Throughout my masters in Quantitative Biology I studied modelling from writing basic functions to complex interacting models. I worked with models in Matlab then progressed to R which I am most confident with modelling has I have completed a C to R complex model conversion for my thesis. I am currently completing my second complex code conversion from matlab to R for ZSL cheetahs.

If someone had told me I would love modelling and writing code I would have laughed at them but I love it because I can do something especially code conversion that no one else wants to do, its a challenge and you need alot of determination. Code converting is like running into a wall until finally it breaks down its well worth the wait.

Why modelling is Awesome?

I’m talking about code modeling not catwalk modeling. As much as the field are dissimilar, both require innovation, individual modeling flare and determination to examine detail down to a single string.

The statistician George Box: ‘All models are wrong, but some models are useful’

Advantages of modelling

  1. Predict accurately possible scenarios of the future for many disciplines from weather and climate to future species presence.
  2. With combined pass data and experience with a current model you can examine how well they match to optimize decisions with the model which you would otherwise be blind just using intuition and personal judgement however well grounded.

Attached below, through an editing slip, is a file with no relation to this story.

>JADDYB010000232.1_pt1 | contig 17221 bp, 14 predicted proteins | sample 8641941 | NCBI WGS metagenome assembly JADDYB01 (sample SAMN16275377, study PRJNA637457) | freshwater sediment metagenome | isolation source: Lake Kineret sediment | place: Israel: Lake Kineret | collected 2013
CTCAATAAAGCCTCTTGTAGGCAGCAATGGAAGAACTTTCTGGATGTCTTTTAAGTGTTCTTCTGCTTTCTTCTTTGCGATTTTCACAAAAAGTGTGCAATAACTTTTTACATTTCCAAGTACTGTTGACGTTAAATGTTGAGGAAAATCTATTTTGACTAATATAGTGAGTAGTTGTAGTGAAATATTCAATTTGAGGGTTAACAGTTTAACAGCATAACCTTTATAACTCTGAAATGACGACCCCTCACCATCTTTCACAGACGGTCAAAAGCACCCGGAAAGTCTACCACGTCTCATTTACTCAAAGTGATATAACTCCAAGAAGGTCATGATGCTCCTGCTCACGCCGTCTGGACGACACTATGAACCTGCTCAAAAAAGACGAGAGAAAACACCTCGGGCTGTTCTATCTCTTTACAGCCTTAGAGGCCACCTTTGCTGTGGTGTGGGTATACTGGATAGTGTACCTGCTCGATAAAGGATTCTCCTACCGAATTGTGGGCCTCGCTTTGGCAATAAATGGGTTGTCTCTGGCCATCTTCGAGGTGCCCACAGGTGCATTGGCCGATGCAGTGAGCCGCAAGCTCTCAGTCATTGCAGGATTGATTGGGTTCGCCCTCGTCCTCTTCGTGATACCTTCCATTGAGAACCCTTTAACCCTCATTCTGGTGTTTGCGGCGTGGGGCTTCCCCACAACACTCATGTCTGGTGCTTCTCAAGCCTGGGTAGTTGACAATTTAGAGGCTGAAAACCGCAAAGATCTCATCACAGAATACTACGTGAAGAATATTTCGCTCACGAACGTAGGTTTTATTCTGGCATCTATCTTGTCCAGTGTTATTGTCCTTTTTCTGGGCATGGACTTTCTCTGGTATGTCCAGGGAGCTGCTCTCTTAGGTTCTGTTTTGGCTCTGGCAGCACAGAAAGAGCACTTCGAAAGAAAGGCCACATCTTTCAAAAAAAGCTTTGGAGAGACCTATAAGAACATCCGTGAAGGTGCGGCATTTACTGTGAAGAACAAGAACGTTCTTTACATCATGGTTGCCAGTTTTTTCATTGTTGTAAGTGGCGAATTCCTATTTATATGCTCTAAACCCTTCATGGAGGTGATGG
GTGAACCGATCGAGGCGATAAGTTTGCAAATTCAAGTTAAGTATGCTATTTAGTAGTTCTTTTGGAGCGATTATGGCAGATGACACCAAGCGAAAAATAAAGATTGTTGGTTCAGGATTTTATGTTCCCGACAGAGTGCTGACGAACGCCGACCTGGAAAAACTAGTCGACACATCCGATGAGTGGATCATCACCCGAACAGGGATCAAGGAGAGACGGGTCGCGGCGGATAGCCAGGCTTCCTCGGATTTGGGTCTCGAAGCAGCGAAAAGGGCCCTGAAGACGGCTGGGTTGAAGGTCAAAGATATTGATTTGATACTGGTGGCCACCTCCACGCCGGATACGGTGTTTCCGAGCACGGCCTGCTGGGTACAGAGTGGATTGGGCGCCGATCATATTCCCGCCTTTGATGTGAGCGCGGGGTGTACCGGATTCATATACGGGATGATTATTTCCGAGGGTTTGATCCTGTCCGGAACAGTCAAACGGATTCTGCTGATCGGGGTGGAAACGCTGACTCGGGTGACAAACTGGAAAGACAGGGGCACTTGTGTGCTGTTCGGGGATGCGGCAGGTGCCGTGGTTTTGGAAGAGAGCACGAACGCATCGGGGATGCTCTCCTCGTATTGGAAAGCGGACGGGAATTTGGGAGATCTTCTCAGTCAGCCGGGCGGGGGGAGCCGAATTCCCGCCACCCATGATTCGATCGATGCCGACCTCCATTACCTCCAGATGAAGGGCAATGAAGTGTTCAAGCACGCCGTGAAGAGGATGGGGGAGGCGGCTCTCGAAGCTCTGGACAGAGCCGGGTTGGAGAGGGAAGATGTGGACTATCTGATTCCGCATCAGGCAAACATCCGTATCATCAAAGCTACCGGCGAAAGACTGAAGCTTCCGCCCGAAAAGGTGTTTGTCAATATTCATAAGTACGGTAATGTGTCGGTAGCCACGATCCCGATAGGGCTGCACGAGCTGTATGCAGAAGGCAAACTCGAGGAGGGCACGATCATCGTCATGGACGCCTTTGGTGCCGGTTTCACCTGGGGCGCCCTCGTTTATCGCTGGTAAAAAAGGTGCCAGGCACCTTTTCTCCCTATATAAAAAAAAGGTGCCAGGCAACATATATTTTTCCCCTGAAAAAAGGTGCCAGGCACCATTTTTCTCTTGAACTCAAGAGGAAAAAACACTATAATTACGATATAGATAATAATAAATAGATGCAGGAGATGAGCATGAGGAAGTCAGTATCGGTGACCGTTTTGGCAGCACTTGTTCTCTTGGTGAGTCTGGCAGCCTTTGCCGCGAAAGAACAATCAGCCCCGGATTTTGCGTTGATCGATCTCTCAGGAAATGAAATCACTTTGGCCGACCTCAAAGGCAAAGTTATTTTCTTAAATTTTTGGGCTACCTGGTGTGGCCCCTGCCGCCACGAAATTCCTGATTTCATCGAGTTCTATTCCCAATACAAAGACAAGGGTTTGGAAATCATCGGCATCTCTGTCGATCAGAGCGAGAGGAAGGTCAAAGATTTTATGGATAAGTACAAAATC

3. Manipulation of circumstances within the model to examine potential projections to allow for preparation.


  1. The simpler the model the easier it is to understand in application to the real world but the more complex a model the more accurate the results may be but therefore the results and drivers harder to understand.
  2. You have to try to grasp the understanding of complex systems that are often impossible to factor everything in. You as the modeller have to make the decision what elements are and aren’t important.
This is my favourite ways models can be explained by Hanna Kokko paper

“Maps are models that are designed to help us grasp certain features of the landscape. For example, a map might
consist of contour lines which help us predict which way a river will flow once we stumble across it. But a map
would become completely useless if it had every tuft of grass marked on it. Including every detail would mean
that we ended up carrying a paper or plastic version of the whole landscape with us on a hiking trip. In other
words, staring at a too detailed model teaches us nothing more than staring at the original ecosystem, with its
complete mess of evolutionary and ecological detail.”

“So, we must simplify, to make the essentials of the process understandable to our poorly equipped brains.
The rule: Boil the system down to the essential features – the equivalent of contour lines and location of rivers and
roads; this is the level where true understanding can be gained. But which features are essential, and which ones
can be ignored, in a natural population where everything interacts with everything?”

Its a big map to try and study!